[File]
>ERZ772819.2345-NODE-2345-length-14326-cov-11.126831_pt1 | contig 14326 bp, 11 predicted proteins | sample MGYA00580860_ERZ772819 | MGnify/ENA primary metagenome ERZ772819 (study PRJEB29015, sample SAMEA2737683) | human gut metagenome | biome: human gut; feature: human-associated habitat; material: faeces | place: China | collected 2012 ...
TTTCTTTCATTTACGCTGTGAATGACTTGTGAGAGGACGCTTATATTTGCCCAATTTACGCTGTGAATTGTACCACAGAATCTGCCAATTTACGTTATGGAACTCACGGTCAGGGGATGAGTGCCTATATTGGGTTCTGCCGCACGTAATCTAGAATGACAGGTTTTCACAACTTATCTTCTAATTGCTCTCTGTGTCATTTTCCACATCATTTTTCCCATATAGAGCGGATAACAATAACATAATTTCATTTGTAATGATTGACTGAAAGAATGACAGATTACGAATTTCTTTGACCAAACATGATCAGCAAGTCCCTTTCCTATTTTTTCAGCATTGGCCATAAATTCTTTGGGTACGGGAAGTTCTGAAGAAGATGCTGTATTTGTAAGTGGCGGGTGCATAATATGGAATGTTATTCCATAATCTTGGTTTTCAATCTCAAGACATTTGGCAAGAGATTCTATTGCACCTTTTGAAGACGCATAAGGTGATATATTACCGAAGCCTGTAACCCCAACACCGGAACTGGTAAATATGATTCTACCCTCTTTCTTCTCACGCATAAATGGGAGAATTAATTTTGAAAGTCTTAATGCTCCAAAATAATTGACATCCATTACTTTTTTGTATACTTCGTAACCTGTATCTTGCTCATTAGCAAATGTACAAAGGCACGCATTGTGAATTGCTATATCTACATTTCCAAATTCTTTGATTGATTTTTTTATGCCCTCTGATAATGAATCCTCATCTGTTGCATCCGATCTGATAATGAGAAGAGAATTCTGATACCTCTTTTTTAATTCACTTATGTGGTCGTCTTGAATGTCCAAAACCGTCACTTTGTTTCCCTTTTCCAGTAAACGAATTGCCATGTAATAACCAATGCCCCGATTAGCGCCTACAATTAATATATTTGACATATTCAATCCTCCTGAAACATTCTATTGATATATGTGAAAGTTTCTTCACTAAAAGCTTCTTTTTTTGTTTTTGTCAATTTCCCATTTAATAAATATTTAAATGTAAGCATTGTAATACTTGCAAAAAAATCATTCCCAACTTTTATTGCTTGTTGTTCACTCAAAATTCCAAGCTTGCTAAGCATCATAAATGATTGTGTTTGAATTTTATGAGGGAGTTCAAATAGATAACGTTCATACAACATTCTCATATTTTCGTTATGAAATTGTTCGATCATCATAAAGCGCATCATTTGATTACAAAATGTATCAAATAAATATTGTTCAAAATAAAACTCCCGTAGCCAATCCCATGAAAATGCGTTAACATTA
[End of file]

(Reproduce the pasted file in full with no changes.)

>ERZ772819.2345-NODE-2345-length-14326-cov-11.126831_pt1 | contig 14326 bp, 11 predicted proteins | sample MGYA00580860_ERZ772819 | MGnify/ENA primary metagenome ERZ772819 (study PRJEB29015, sample SAMEA2737683) | human gut metagenome | biome: human gut; feature: human-associated habitat; material: faeces | place: China | collected 2012 ...
TTTCTTTCATTTACGCTGTGAATGACTTGTGAGAGGACGCTTATATTTGCCCAATTTACGCTGTGAATTGTACCACAGAATCTGCCAATTTACGTTATGGAACTCACGGTCAGGGGATGAGTGCCTATATTGGGTTCTGCCGCACGTAATCTAGAATGACAGGTTTTCACAACTTATCTTCTAATTGCTCTCTGTGTCATTTTCCACATCATTTTTCCCATATAGAGCGGATAACAATAACATAATTTCATTTGTAATGATTGACTGAAAGAATGACAGATTACGAATTTCTTTGACCAAACATGATCAGCAAGTCCCTTTCCTATTTTTTCAGCATTGGCCATAAATTCTTTGGGTACGGGAAGTTCTGAAGAAGATGCTGTATTTGTAAGTGGCGGGTGCATAATATGGAATGTTATTCCATAATCTTGGTTTTCAATCTCAAGACATTTGGCAAGAGATTCTATTGCACCTTTTGAAGACGCATAAGGTGATATATTACCGAAGCCTGTAACCCCAACACCGGAACTGGTAAATATGATTCTACCCTCTTTCTTCTCACGCATAAATGGGAGAATTAATTTTGAAAGTCTTAATGCTCCAAAATAATTGACATCCATTACTTTTTTGTATACTTCGTAACCTGTATCTTGCTCATTAGCAAATGTACAAAGGCACGCATTGTGAATTGCTATATCTACATTTCCAAATTCTTTGATTGATTTTTTTATGCCCTCTGATAATGAATCCTCATCTGTTGCATCCGATCTGATAATGAGAAGAGAATTCTGATACCTCTTTTTTAATTCACTTATGTGGTCGTCTTGAATGTCCAAAACCGTCACTTTGTTTCCCTTTTCCAGTAAACGAATTGCCATGTAATAACCAATGCCCCGATTAGCGCCTACAATTAATATATTTGACATATTCAATCCTCCTGAAACATTCTATTGATATATGTGAAAGTTTCTTCACTAAAAGCTTCTTTTTTTGTTTTTGTCAATTTCCCATTTAATAAATATTTAAATGTAAGCATTGTAATACTTGCAAAAAAATCATTCCCAACTTTTATTGCTTGTTGTTCACTCAAAATTCCAAGCTTGCTAAGCATCATAAATGATTGTGTTTGAATTTTATGAGGGAGTTCAAATAGATAACGTTCATACAACATTCTCATATTTTCGTTATGAAATTGTTCGATCATCATAAAGCGCATCATTTGATTACAAAATGTATCAAATAAATATTGTTCAAAATAAAACTCCCGTAGCCAATCCCATGAAAATGCGTTAACATTA